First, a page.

Friday, September 23, 2011

Pear Ginger Perfection

It's pear season.    

I heart pears.  

Mostly, I heart pears in Pear Ginger Jam.

I heart Pear Ginger Jam. 

This year, I got some pears right off of my mom's tree.   I've never picked pears before.  We usually get them from generous friends.

When we saw them ripening on the tree, my first question was:  How do you know when they're ripe?    None of us knew, so I looked it up.

I heart Google.

Turns out that pears ripen from the inside out.    That means that by the time they're soft on the tree, they're way too ripe in the middle.     You have to pick them before they get soft.

But when?

When they've gone from rock hard to just a bit of give when you push your thumb on it.    Hold it in your hand and put your thumb on it.   Push.   If there's a bit of give, it's OK to pick. 

Also,  pears hang down on their stems.   If you hold the pear and lift it up horizontally, the stem should separate from the tree easily.    If the pear doesn't come off easily, then leave it.  

It's true.   Want to read more?  Go here or here.  Note:  Bosc and Asian pears behave differently.  If you're picking those, then do more research.

Because I have No Patience when it comes to ripening fruit in boxes all over my house [remind me someday to tell you about the year we had a box of pears rot on the floor because we forgot about them.   The wood floor is permanently stained.   It's an attractive stain, but it would have been nicer if it were that color all over the floor and not just where the box was.]  I cook my pears right away now.

Yes, I cut them when they're too hard to cut.   I risk life and limb and digit trying to carve out the core.  Then I put them in a big pot with some water and cook the living daylights out of them until they're really really soft. 

Then I make Pear Ginger Jam.   Because I heart Pear Ginger Jam.

Really.   Just look at that picture.   Do you blame me?    It's perfection in a jar.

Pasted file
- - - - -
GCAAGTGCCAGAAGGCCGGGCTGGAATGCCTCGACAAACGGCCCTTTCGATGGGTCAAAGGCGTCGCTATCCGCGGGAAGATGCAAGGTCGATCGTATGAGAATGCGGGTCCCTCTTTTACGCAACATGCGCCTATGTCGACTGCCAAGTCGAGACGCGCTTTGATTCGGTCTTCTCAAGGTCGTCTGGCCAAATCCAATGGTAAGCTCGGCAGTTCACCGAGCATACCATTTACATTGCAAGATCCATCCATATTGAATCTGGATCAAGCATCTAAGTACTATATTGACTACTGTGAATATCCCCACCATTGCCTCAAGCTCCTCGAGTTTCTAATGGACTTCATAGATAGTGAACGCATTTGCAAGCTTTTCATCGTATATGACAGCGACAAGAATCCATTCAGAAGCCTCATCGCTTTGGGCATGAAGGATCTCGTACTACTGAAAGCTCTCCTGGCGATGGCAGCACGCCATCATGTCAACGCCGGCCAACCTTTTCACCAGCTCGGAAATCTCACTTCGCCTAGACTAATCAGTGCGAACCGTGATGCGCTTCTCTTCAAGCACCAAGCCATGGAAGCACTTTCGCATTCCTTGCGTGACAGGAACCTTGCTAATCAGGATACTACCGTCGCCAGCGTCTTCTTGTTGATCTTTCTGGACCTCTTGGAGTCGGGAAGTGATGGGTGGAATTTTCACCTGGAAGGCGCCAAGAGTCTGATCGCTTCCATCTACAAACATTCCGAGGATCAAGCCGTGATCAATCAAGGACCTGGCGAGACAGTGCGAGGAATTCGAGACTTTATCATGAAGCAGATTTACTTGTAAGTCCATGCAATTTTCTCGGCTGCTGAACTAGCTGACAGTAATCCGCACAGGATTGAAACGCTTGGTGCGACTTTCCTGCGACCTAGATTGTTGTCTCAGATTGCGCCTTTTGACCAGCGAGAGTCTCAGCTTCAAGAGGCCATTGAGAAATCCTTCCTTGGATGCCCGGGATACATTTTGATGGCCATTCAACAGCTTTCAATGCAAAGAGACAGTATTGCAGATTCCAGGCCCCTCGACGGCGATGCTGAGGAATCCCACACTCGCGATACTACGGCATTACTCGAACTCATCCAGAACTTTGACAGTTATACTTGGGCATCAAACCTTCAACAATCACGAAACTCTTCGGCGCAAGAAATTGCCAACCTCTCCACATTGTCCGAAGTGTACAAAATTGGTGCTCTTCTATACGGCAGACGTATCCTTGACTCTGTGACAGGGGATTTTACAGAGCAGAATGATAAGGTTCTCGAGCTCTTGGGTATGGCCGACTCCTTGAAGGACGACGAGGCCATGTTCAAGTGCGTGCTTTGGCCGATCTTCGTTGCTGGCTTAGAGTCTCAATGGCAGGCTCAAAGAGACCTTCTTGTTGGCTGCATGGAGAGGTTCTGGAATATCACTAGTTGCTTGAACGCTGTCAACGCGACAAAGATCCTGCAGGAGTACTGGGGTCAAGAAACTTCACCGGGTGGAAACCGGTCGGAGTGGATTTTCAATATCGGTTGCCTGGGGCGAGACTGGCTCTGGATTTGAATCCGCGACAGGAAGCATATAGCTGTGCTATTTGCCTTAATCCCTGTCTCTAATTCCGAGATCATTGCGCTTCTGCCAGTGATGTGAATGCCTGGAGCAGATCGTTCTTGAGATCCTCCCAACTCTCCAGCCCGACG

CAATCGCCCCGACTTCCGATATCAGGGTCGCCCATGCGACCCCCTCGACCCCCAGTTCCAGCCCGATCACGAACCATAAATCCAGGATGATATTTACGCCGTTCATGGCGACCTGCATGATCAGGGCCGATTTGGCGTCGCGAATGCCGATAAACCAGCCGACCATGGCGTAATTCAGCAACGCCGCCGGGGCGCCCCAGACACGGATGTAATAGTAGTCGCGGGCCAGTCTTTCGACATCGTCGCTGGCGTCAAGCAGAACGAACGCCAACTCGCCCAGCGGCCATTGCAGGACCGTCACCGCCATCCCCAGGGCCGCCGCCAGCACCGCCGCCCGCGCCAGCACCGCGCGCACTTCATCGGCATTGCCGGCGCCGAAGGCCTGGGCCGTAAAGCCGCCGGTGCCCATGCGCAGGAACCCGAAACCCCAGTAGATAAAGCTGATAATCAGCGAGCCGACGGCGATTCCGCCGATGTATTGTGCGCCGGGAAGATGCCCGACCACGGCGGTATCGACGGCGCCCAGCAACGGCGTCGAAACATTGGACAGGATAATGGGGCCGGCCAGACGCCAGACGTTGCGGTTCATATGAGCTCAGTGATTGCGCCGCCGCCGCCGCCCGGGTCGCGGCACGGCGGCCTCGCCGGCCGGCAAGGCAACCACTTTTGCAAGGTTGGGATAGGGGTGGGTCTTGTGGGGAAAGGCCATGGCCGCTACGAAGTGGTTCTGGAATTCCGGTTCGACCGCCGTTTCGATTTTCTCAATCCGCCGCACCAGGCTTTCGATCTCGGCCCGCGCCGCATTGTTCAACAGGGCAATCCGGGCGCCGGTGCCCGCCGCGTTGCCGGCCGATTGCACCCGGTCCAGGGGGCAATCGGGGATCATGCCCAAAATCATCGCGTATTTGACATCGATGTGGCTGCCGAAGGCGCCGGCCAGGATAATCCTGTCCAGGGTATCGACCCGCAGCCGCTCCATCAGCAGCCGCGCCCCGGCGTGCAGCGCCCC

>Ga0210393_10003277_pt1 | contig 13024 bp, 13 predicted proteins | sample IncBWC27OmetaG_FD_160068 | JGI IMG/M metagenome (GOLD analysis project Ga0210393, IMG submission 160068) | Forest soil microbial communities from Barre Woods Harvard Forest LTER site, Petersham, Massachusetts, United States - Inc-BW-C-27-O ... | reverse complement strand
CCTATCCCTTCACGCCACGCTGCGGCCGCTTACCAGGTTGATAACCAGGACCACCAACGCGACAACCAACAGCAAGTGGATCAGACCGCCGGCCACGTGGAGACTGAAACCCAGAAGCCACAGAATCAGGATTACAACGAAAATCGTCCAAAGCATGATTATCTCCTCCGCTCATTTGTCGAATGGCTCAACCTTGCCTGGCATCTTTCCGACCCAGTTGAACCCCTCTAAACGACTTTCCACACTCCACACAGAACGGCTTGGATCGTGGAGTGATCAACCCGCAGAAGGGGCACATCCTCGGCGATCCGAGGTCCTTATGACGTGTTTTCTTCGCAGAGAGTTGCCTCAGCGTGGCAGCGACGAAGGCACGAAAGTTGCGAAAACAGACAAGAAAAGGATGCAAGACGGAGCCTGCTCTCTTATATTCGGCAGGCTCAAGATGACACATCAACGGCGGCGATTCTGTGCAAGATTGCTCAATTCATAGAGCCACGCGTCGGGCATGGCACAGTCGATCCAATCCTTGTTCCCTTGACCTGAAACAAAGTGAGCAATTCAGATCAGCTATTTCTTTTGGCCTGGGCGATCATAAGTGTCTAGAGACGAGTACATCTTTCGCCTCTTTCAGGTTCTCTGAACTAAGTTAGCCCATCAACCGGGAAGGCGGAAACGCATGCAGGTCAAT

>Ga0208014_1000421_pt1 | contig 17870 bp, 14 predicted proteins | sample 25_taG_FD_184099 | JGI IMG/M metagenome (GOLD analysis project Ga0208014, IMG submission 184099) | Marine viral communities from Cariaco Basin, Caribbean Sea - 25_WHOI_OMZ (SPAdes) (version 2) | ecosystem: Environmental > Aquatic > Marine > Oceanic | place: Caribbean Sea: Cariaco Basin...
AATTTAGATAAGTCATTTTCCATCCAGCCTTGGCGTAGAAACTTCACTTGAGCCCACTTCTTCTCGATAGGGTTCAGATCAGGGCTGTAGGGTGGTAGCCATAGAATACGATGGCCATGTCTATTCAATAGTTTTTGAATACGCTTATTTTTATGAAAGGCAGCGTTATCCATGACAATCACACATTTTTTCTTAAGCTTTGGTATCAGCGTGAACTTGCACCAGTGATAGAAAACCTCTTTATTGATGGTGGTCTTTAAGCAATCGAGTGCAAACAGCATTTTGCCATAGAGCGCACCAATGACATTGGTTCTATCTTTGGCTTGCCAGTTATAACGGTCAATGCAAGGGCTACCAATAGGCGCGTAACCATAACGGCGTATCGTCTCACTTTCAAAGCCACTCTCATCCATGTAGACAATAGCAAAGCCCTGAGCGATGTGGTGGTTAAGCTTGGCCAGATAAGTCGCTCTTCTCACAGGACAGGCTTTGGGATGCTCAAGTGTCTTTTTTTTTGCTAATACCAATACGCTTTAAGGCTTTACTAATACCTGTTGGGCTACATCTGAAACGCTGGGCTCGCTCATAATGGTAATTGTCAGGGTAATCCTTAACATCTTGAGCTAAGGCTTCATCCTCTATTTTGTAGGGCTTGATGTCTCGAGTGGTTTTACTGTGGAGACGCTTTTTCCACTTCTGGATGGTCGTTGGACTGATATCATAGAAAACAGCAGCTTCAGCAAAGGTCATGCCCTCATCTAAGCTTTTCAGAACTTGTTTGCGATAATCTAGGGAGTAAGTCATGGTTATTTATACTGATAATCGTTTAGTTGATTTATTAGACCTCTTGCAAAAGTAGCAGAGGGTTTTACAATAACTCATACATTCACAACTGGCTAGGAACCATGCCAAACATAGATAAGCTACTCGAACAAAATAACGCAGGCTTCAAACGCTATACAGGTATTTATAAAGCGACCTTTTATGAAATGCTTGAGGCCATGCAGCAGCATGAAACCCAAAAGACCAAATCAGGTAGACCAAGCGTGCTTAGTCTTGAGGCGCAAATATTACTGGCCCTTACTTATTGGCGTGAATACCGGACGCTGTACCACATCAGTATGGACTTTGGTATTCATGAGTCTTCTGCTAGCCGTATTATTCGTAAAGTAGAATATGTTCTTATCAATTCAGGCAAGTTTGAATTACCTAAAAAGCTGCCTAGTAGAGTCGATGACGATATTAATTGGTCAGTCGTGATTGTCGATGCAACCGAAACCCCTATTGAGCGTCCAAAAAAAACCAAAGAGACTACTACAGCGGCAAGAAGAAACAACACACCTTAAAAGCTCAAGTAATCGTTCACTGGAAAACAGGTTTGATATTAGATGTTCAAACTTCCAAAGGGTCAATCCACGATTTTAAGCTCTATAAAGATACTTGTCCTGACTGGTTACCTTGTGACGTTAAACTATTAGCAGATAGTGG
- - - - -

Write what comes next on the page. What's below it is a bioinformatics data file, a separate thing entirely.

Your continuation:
Pear Ginger Jam

  • 5 or 6 cups of cooked pears.   Cooked until they're soft. 
  • 3 T Ball pectin [1 pkg]
  • 5 cups sugar
  • 1/2 cup candied ginger, chopped as fine as you want.
Combine the pears and pectin.   Bring to hard boil.  Boil one minute.   Add sugar and candied ginger.  Return to hard boil.  Boil one minute.    Ladle into jars and process for canning.

Troubleshooting:   First a confession.   Often, I have too much fruit for a recipe.   I try to add as much fruit and as little pectin as I can get away with.    This time was no exception.   And whoops! my jam didn't set.  It got sort of thickened, but not jam like.   I figured that it just didn't get hot enough in the pot I was using. 

Tip:  Use a pot with a wide bottom - more surface area next to the heat source.

We kept some of the non thick stuff to use for pancake topping.   The rest I took out of the jars and dumped back in a pot and heated it until it reached a hard boil and I let it boil for a few minutes.   I could tell that it had finished thickening.   I poured it back into the jars [I did lose some volume because more of the water boiled out of the jam], put new lids on and sealed them again.    Perfect thick jam.

My point is this.   Experiment if you want to.   Don't panic if things don't come out perfectly.   It's not a contest.  There is no Permanent Record.  It's food.   It's supposed to be fun.  If you use your head and adjust things a bit, you can probably fix it.  Ask around, join a forum like the one at Chickens in the Road, or ask me in a comment.    Chances are someone will have some tip to help you. 

Happy preserving!


  1. Wow, that sounds and looks good. I once made pear chutney and LOVED that.

    Have you tried any spices other than ginger with your pear jam? I love ginger, wondered if something else would be as tasty.

  2. We only grow Asian pears and I don't think I can make jam with it since it's so firm. Will have to get hubby to agree to growing non-Asian pears. :)

  3. I love pears and wait for them to hit the markets every year. The first batch is usually a bit expensive, and never lasts more than a few days - I just gobble them up and may not eat anything else for a day or two. By the time the prices have dropped I've usually regained some control over my "addiction".


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